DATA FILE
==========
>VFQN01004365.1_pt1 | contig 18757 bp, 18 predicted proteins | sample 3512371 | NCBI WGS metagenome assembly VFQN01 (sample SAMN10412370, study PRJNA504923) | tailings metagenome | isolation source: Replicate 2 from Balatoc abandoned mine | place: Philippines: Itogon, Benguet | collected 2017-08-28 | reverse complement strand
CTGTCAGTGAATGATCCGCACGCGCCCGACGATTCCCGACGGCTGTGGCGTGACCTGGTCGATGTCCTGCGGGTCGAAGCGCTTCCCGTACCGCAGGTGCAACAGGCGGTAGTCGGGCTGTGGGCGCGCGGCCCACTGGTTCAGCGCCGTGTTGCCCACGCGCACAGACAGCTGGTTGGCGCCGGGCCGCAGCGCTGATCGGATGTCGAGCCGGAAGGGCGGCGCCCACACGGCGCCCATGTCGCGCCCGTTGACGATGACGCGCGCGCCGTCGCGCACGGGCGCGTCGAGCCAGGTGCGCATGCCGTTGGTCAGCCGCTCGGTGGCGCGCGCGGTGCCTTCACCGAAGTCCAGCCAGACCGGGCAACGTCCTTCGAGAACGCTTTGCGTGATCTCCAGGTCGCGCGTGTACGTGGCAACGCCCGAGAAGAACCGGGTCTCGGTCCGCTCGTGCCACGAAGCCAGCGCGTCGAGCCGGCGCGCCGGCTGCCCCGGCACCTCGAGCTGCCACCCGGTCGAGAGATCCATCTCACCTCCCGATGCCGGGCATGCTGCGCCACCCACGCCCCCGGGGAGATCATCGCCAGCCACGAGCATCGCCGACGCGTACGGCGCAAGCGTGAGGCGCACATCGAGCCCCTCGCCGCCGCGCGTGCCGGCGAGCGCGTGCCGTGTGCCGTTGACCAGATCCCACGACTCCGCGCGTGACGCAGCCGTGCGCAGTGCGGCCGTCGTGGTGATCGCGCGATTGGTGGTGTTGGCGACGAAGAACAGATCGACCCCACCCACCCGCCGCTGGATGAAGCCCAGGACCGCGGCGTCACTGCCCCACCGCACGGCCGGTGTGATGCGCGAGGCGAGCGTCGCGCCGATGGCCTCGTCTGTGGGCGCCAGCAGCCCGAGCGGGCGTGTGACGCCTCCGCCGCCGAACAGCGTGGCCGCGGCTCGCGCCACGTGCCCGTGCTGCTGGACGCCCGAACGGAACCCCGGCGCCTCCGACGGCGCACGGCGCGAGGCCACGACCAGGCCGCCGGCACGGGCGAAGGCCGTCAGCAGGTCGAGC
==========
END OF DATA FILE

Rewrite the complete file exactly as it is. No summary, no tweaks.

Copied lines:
>VFQN01004365.1_pt1 | contig 18757 bp, 18 predicted proteins | sample 3512371 | NCBI WGS metagenome assembly VFQN01 (sample SAMN10412370, study PRJNA504923) | tailings metagenome | isolation source: Replicate 2 from Balatoc abandoned mine | place: Philippines: Itogon, Benguet | collected 2017-08-28 | reverse complement strand
CTGTCAGTGAATGATCCGCACGCGCCCGACGATTCCCGACGGCTGTGGCGTGACCTGGTCGATGTCCTGCGGGTCGAAGCGCTTCCCGTACCGCAGGTGCAACAGGCGGTAGTCGGGCTGTGGGCGCGCGGCCCACTGGTTCAGCGCCGTGTTGCCCACGCGCACAGACAGCTGGTTGGCGCCGGGCCGCAGCGCTGATCGGATGTCGAGCCGGAAGGGCGGCGCCCACACGGCGCCCATGTCGCGCCCGTTGACGATGACGCGCGCGCCGTCGCGCACGGGCGCGTCGAGCCAGGTGCGCATGCCGTTGGTCAGCCGCTCGGTGGCGCGCGCGGTGCCTTCACCGAAGTCCAGCCAGACCGGGCAACGTCCTTCGAGAACGCTTTGCGTGATCTCCAGGTCGCGCGTGTACGTGGCAACGCCCGAGAAGAACCGGGTCTCGGTCCGCTCGTGCCACGAAGCCAGCGCGTCGAGCCGGCGCGCCGGCTGCCCCGGCACCTCGAGCTGCCACCCGGTCGAGAGATCCATCTCACCTCCCGATGCCGGGCATGCTGCGCCACCCACGCCCCCGGGGAGATCATCGCCAGCCACGAGCATCGCCGACGCGTACGGCGCAAGCGTGAGGCGCACATCGAGCCCCTCGCCGCCGCGCGTGCCGGCGAGCGCGTGCCGTGTGCCGTTGACCAGATCCCACGACTCCGCGCGTGACGCAGCCGTGCGCAGTGCGGCCGTCGTGGTGATCGCGCGATTGGTGGTGTTGGCGACGAAGAACAGATCGACCCCACCCACCCGCCGCTGGATGAAGCCCAGGACCGCGGCGTCACTGCCCCACCGCACGGCCGGTGTGATGCGCGAGGCGAGCGTCGCGCCGATGGCCTCGTCTGTGGGCGCCAGCAGCCCGAGCGGGCGTGTGACGCCTCCGCCGCCGAACAGCGTGGCCGCGGCTCGCGCCACGTGCCCGTGCTGCTGGACGCCCGAACGGAACCCCGGCGCCTCCGACGGCGCACGGCGCGAGGCCACGACCAGGCCGCCGGCACGGGCGAAGGCCGTCAGCAGGTCGAGC